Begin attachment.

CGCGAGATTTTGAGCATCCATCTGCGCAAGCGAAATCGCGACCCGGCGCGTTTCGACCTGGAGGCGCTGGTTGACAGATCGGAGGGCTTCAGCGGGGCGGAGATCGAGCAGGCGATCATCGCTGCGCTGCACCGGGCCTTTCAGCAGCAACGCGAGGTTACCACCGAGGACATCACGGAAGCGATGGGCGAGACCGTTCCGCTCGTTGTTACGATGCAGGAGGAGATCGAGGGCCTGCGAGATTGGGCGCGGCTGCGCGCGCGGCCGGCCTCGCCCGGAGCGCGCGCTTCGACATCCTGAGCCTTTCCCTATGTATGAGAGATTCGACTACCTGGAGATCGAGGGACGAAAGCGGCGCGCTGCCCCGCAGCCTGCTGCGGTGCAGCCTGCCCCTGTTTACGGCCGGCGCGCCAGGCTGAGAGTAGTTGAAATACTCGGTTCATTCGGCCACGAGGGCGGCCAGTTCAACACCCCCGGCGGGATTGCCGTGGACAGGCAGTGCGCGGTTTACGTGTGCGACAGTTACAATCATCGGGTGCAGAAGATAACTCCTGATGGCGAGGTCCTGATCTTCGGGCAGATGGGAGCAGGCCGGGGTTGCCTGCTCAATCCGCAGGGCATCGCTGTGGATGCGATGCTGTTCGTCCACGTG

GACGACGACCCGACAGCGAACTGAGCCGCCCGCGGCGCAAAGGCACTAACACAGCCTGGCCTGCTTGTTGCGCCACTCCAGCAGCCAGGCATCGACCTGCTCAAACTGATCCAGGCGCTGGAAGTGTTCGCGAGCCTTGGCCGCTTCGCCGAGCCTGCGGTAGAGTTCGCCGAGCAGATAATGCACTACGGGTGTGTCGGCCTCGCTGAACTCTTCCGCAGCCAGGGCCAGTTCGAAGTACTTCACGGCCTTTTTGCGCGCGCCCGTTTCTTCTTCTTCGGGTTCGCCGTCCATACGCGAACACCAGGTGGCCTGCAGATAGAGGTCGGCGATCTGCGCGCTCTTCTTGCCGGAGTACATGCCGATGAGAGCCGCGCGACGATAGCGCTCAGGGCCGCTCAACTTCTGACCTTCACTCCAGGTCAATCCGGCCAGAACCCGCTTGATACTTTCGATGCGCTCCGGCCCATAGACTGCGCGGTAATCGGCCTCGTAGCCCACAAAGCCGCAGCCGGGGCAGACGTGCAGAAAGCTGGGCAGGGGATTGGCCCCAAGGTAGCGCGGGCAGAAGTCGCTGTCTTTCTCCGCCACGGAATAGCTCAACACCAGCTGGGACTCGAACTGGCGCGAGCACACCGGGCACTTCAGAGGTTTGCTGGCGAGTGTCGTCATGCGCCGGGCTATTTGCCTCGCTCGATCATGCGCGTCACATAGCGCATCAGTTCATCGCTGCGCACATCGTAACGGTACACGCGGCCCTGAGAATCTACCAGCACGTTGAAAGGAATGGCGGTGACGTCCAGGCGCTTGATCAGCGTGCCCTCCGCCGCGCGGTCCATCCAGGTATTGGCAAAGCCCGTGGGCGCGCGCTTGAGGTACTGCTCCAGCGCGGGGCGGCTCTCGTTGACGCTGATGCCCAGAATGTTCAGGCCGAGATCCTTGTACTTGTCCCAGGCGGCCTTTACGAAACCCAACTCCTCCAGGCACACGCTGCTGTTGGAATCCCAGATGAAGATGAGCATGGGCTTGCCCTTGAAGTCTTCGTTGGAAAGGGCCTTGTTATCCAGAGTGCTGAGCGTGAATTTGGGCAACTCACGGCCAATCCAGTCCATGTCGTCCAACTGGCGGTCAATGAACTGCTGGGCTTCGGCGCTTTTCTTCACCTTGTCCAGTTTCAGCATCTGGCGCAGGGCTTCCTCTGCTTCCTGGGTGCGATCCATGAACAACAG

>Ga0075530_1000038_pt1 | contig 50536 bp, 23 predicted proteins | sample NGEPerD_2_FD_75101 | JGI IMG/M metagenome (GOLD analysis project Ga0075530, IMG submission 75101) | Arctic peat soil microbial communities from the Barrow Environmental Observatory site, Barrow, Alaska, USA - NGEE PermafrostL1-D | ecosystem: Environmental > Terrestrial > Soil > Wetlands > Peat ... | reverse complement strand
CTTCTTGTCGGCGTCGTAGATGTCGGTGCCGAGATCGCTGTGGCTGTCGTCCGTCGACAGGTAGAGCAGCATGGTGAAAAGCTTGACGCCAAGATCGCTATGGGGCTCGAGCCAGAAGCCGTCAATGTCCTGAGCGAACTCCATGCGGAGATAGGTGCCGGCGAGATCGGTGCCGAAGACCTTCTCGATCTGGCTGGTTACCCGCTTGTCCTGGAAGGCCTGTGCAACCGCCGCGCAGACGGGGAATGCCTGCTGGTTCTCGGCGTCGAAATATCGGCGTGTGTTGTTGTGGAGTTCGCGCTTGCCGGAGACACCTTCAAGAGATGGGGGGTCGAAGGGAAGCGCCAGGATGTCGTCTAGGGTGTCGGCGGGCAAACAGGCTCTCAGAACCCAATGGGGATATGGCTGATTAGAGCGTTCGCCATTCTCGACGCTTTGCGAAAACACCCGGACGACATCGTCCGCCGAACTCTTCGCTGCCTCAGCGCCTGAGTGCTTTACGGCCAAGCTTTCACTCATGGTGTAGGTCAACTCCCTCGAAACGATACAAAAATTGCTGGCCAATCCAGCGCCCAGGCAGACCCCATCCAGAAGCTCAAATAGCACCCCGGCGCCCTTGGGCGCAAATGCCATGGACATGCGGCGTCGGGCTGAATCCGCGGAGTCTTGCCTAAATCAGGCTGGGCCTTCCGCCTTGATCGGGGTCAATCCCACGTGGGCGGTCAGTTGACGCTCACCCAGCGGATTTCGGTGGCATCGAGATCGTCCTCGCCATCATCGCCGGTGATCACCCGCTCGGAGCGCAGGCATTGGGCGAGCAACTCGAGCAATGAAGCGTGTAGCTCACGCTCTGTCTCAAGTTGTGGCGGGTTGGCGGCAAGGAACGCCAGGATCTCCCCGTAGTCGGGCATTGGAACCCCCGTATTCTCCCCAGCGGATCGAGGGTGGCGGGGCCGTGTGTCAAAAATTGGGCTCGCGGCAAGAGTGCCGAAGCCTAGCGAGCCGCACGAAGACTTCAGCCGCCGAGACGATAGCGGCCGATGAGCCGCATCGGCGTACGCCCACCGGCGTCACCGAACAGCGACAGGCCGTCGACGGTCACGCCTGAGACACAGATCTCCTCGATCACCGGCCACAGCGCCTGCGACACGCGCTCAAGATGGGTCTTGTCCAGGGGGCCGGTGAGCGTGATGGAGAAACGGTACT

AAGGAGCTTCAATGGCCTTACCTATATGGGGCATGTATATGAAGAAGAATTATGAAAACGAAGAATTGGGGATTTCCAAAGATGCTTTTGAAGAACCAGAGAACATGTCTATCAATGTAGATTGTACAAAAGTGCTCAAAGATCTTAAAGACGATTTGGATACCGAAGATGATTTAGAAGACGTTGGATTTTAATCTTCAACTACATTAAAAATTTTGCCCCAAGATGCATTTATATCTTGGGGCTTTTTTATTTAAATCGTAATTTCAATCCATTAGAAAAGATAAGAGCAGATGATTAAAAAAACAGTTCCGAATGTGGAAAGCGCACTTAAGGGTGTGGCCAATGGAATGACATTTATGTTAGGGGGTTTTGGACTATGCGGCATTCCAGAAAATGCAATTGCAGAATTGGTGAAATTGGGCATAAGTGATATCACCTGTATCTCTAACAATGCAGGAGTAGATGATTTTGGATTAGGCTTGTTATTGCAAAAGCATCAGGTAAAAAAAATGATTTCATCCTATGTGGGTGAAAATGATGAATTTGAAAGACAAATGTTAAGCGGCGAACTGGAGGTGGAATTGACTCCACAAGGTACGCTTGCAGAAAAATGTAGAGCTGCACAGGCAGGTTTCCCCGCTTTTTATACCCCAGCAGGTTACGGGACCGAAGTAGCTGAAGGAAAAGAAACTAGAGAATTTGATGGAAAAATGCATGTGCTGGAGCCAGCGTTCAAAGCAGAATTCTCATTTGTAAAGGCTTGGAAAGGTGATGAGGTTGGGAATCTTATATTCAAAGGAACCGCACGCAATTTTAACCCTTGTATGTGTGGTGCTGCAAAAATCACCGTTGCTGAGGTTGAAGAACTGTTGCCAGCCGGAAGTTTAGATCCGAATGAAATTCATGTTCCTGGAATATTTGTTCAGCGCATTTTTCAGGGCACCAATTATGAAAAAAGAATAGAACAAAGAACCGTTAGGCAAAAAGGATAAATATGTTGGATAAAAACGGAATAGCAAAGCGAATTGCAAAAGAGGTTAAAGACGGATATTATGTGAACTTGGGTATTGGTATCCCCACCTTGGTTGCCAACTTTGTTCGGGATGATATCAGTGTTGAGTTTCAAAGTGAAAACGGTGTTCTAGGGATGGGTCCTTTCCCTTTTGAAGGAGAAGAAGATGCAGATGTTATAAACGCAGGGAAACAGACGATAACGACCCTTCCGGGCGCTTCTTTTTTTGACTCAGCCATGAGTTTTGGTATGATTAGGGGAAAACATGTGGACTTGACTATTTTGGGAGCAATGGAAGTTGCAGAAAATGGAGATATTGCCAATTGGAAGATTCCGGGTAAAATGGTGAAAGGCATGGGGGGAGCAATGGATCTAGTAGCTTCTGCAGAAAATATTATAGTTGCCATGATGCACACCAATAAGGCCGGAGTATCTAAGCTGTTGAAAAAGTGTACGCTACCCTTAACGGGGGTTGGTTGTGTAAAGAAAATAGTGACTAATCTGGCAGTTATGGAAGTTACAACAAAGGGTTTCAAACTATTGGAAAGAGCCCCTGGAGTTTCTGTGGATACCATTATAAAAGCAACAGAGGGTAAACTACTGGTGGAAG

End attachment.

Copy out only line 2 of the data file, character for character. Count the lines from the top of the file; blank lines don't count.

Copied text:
GACGACGACCCGACAGCGAACTGAGCCGCCCGCGGCGCAAAGGCACTAACACAGCCTGGCCTGCTTGTTGCGCCACTCCAGCAGCCAGGCATCGACCTGCTCAAACTGATCCAGGCGCTGGAAGTGTTCGCGAGCCTTGGCCGCTTCGCCGAGCCTGCGGTAGAGTTCGCCGAGCAGATAATGCACTACGGGTGTGTCGGCCTCGCTGAACTCTTCCGCAGCCAGGGCCAGTTCGAAGTACTTCACGGCCTTTTTGCGCGCGCCCGTTTCTTCTTCTTCGGGTTCGCCGTCCATACGCGAACACCAGGTGGCCTGCAGATAGAGGTCGGCGATCTGCGCGCTCTTCTTGCCGGAGTACATGCCGATGAGAGCCGCGCGACGATAGCGCTCAGGGCCGCTCAACTTCTGACCTTCACTCCAGGTCAATCCGGCCAGAACCCGCTTGATACTTTCGATGCGCTCCGGCCCATAGACTGCGCGGTAATCGGCCTCGTAGCCCACAAAGCCGCAGCCGGGGCAGACGTGCAGAAAGCTGGGCAGGGGATTGGCCCCAAGGTAGCGCGGGCAGAAGTCGCTGTCTTTCTCCGCCACGGAATAGCTCAACACCAGCTGGGACTCGAACTGGCGCGAGCACACCGGGCACTTCAGAGGTTTGCTGGCGAGTGTCGTCATGCGCCGGGCTATTTGCCTCGCTCGATCATGCGCGTCACATAGCGCATCAGTTCATCGCTGCGCACATCGTAACGGTACACGCGGCCCTGAGAATCTACCAGCACGTTGAAAGGAATGGCGGTGACGTCCAGGCGCTTGATCAGCGTGCCCTCCGCCGCGCGGTCCATCCAGGTATTGGCAAAGCCCGTGGGCGCGCGCTTGAGGTACTGCTCCAGCGCGGGGCGGCTCTCGTTGACGCTGATGCCCAGAATGTTCAGGCCGAGATCCTTGTACTTGTCCCAGGCGGCCTTTACGAAACCCAACTCCTCCAGGCACACGCTGCTGTTGGAATCCCAGATGAAGATGAGCATGGGCTTGCCCTTGAAGTCTTCGTTGGAAAGGGCCTTGTTATCCAGAGTGCTGAGCGTGAATTTGGGCAACTCACGGCCAATCCAGTCCATGTCGTCCAACTGGCGGTCAATGAACTGCTGGGCTTCGGCGCTTTTCTTCACCTTGTCCAGTTTCAGCATCTGGCGCAGGGCTTCCTCTGCTTCCTGGGTGCGATCCATGAACAACAG